At Modern Luxury, connection and community define who we are. We use cookies to improve the Modern Luxury experience - to personalize content and ads, to provide social media features and to analyze our traffic. We also may share information about your use of our site with our social media, advertising and analytics partners. We take your privacy seriously and want you to be aware that we have recently made changes to our Privacy Policy, which can be found here.


Where Fish Meets Field

BY Mari Taketa | November 1, 2017 | Feature Features

Celeb chef Brian Malarkey's new Waikīkī outpost is a veritable feast.
The breezy dining area plays off an eclectic mix of design motifs that complement the festive menu

WHEN YOU ARRIVE at Herringbone Waikiki —Hakkasan Group’s latest opening in Honolulu—you first notice the big graphic fish, artistic catch hanging upside-down next to planters brimming with greenery. Immediately, you get it: Herringbone is about sea and field. The newest addition to the chic eateries at International Market Place’s Grand Lānai is notably the first to feature seafood—and the first where the visual feast matches the gustatory one. This is why you’ll want to take your time getting to your table. Stacks of fishing crates greet you at the entrance, aquamarine glasses dot the tables and a living wall of organic edibles brings you to a scene of whole tunas cavorting on ice. And that’s just at eye level. Overhead, skiffs hang from the ceiling near the skeleton of a marine mammal. Fishing lanterns dangle over a table on the lānai, where puffed-up blowfish hang like surprised ornaments on a light-festooned tree.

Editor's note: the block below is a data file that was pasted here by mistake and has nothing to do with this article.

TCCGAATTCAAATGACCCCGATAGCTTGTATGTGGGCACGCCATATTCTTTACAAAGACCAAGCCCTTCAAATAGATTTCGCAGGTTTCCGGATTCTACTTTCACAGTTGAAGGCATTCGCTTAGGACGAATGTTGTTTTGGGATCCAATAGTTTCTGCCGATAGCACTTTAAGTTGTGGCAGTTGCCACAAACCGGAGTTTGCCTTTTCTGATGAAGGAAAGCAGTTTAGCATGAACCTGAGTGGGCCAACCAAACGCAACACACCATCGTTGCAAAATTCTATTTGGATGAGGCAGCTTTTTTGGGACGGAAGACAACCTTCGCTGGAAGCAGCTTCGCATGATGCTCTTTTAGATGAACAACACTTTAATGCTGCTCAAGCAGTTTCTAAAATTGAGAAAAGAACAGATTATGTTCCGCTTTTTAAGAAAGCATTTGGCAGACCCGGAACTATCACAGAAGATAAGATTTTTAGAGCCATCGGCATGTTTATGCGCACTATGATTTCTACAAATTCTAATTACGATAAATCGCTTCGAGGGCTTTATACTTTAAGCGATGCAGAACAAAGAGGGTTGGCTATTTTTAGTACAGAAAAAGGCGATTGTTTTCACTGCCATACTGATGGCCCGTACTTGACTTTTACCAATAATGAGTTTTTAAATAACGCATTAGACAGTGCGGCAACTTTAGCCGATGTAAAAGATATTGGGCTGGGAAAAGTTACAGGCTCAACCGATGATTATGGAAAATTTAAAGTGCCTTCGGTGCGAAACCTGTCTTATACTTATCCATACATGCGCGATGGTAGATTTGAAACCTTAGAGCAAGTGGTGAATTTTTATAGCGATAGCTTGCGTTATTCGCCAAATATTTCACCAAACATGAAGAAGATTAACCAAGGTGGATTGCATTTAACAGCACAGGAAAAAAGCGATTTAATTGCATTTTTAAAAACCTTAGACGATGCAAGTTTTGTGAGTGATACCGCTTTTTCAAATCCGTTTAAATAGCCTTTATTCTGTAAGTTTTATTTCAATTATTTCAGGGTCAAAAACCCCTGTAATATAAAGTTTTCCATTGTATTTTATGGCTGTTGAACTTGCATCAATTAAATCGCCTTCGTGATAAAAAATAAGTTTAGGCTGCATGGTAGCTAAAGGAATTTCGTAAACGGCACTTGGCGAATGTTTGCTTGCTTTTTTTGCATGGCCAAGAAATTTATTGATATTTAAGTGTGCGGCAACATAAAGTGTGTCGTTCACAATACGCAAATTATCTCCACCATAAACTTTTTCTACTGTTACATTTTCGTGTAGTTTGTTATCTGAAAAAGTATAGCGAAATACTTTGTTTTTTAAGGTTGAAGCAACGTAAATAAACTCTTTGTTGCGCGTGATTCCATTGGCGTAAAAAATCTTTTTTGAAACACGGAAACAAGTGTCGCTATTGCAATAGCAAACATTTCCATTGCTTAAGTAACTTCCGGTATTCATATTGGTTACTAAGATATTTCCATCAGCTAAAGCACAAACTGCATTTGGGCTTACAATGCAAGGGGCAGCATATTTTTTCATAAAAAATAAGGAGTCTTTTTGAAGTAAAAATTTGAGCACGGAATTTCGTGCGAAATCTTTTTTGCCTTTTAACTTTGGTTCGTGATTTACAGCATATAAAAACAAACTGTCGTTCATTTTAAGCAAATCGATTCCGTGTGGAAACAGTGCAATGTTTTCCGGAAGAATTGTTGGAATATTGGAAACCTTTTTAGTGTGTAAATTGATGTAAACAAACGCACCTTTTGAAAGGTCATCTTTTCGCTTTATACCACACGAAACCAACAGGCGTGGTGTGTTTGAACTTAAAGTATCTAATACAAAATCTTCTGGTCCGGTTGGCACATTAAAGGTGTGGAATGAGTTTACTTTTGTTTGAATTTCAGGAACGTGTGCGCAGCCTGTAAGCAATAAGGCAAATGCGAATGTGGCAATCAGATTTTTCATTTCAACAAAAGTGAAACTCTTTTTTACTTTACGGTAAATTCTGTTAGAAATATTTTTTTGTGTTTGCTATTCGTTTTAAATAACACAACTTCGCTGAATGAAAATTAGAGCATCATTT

Herringbone Waikiki, the fourth rendition of celebrity chef Brian Malarkey’s fish-meats-field concept, is as playful as the flagship in La Jolla, Calif. To keep the cuisine up to spec, the Honolulu kitchen has been entrusted to talented executive chef Chad Horton. Two tidbits of intel will add to your feast. First, there’s a daily oyster hour in the lounge and bar area from 4 to 6pm. Second, Herringbone’s menu invites group dining. Ignorant of the latter, our hungry party of two was thrust into drooling indecision over the one-page menu. With assorted friends, servers and managers weighing in with their own favorites, we did what any food-giddy party of two would do... and ended up ordering enough for five.

Beside the daily selections of Kualoa, Shigoku, Kumamoto, Barron Point and other varieties of oysters, few things on the menu come in small portions. Far from austere, Herringbone deftly delivers a culinary feast. You can generously dine on starters, salads and sides alone. Start with an unctuous Caesar salad (yes, a salad!) with succulent house-smoked trout and the Buffalo octopus. Its tenderly massaged, twice-fried tentacle comes coated in a crispy, spicy crust with ranch-tossed black-eyed peas and shavings of fresh celery.

Photography Courtesy Of: